Every country has its own unique challenges and Iceland is no different. I like to know ahead of time what I am getting into. So here are my few things I wish I had been prepared for!
1. Tourists, tourists everywhere!
If you are doing tour buses or visiting the golden circle or southern coast, you will be in a sea of people. Those hauntingly beautiful photos of Iceland that looks as those no one but you has ever seen it? Not probably going to happen to you. Sorry! Those photos have either been photo-shopped, or in the north and east areas of Iceland where you have to rent a car to see it. I also have known some people to visit the popular places in the summer when the sun never sets and they can visit after the tours are all gone. I do not mean this to discourage you, just be aware! And by all means, this does not mean you shouldn’t go, I think everyone will love Iceland and should see it as soon as possible! I was able to get great photos in every location, and sometimes with the help of those tourists who took pictures of me when I couldn’t use my tripod.
Joy’s tip: You should look around at each place. Sometimes I was able to get amazing shots by just going slightly farther or down a different path.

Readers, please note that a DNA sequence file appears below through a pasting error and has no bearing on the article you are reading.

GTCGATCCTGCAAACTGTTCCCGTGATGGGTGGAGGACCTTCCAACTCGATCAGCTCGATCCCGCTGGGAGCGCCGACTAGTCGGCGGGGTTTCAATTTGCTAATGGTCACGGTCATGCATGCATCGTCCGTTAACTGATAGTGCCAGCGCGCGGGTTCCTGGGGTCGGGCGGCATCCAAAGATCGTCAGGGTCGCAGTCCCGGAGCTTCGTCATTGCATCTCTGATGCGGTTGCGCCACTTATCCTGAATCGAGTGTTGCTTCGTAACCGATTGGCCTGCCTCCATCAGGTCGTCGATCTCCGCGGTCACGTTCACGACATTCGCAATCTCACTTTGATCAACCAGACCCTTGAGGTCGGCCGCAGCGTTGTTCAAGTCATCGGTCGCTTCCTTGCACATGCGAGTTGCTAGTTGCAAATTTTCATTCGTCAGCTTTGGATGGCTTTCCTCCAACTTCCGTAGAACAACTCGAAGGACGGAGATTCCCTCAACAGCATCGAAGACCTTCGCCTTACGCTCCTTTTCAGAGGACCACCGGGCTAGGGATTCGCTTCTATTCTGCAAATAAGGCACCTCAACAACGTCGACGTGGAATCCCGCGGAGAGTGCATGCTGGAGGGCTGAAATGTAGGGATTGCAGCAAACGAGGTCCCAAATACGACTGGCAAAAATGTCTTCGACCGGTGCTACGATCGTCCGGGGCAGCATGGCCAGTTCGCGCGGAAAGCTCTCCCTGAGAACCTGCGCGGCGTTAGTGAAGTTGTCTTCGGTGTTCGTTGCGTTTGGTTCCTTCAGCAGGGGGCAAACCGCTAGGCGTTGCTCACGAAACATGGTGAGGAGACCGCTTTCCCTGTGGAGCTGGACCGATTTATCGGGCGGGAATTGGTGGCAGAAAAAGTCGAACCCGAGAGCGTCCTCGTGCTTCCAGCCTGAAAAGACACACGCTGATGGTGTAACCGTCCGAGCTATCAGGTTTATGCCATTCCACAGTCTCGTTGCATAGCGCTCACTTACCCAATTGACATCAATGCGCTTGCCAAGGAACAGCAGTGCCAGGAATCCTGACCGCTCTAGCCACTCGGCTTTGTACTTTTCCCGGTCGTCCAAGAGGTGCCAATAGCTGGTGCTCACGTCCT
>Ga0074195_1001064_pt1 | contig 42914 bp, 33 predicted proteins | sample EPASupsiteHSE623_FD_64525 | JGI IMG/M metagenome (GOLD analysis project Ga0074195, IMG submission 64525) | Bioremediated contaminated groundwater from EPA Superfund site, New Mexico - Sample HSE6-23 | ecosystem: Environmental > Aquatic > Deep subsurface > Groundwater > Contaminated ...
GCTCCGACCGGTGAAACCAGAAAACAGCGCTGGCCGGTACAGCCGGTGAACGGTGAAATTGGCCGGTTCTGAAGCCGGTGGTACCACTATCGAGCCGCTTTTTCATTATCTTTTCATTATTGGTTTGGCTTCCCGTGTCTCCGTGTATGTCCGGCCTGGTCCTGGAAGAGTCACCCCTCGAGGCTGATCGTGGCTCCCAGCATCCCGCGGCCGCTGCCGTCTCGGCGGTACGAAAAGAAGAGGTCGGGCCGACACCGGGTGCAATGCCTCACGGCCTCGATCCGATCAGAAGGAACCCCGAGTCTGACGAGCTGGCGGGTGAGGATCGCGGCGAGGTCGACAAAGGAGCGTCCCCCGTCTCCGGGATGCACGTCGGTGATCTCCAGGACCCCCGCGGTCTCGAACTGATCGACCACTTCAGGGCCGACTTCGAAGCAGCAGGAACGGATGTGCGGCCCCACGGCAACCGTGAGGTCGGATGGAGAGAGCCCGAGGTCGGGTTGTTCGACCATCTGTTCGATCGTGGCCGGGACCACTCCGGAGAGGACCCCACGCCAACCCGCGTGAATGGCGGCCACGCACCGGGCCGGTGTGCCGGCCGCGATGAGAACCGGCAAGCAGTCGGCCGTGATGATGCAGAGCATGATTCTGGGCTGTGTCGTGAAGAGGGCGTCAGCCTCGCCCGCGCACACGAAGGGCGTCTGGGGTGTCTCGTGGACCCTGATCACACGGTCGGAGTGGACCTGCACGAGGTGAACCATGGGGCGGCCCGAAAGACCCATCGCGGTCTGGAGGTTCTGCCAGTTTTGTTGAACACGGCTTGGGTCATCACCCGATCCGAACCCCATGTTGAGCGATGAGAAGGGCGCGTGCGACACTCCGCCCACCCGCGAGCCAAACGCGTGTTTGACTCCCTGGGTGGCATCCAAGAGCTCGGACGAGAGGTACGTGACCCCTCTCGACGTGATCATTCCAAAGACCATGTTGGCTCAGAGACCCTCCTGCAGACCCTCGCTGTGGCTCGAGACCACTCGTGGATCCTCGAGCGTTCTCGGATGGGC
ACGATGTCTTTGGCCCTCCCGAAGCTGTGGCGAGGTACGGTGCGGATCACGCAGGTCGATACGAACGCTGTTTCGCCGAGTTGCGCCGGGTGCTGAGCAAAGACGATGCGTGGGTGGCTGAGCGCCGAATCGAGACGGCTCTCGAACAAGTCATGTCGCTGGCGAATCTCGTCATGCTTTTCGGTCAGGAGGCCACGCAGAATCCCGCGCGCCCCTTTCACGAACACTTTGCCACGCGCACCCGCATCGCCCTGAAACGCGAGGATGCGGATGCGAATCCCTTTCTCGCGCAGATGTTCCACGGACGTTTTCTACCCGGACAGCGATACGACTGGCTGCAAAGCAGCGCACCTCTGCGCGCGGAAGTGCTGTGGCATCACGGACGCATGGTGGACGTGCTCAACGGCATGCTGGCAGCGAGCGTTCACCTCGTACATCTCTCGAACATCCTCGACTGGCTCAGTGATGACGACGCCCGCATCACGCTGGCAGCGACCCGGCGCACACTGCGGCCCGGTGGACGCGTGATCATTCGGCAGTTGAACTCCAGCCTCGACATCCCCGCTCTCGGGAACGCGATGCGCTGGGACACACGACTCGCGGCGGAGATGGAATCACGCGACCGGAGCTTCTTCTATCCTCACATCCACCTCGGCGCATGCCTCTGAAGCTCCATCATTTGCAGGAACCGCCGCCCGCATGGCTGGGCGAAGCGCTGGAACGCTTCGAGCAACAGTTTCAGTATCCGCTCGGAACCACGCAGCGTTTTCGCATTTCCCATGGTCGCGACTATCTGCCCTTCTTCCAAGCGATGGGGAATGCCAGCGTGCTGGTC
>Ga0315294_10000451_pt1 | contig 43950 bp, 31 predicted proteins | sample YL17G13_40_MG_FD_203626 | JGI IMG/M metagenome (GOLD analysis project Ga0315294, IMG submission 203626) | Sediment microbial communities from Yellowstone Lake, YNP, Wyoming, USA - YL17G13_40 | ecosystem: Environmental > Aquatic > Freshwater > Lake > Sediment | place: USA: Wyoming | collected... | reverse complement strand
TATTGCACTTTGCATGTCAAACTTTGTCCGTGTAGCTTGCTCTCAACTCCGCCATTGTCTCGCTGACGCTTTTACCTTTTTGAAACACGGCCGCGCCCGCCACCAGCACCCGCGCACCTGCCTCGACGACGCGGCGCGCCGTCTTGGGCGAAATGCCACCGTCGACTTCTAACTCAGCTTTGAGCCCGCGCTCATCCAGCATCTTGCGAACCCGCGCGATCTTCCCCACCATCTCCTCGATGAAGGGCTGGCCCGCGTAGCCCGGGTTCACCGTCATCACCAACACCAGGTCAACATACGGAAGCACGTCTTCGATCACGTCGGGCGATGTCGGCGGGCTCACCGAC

2. Lodging is expensive
Airlines get you to Iceland by flights being phenomenally cheap. My ticket was 370 round trip for a big seat and luggage. That was last minute too. I have seen flight for 99 dollars! But while the flights may be cheap, the lodging is not. Hotels in downtown Reykjavik are at least 120 dollars and those are the cheap, somewhat dodgy places. My shared room in a hostel with 5 other girls was 55 a night which is about what I pay for a private ensuite room at a hostel for 2 nights in most other cities. Air bnb is a great option for groups or families, especially if you are not in Reykjavik. (Such as if you are renting a car and exploring Iceland on your own.) They are anywhere from 150 to 300 in Reykjavik. It is worth it if you are staying a while and you want to cook some meals to save some money or you want a more homey feeling.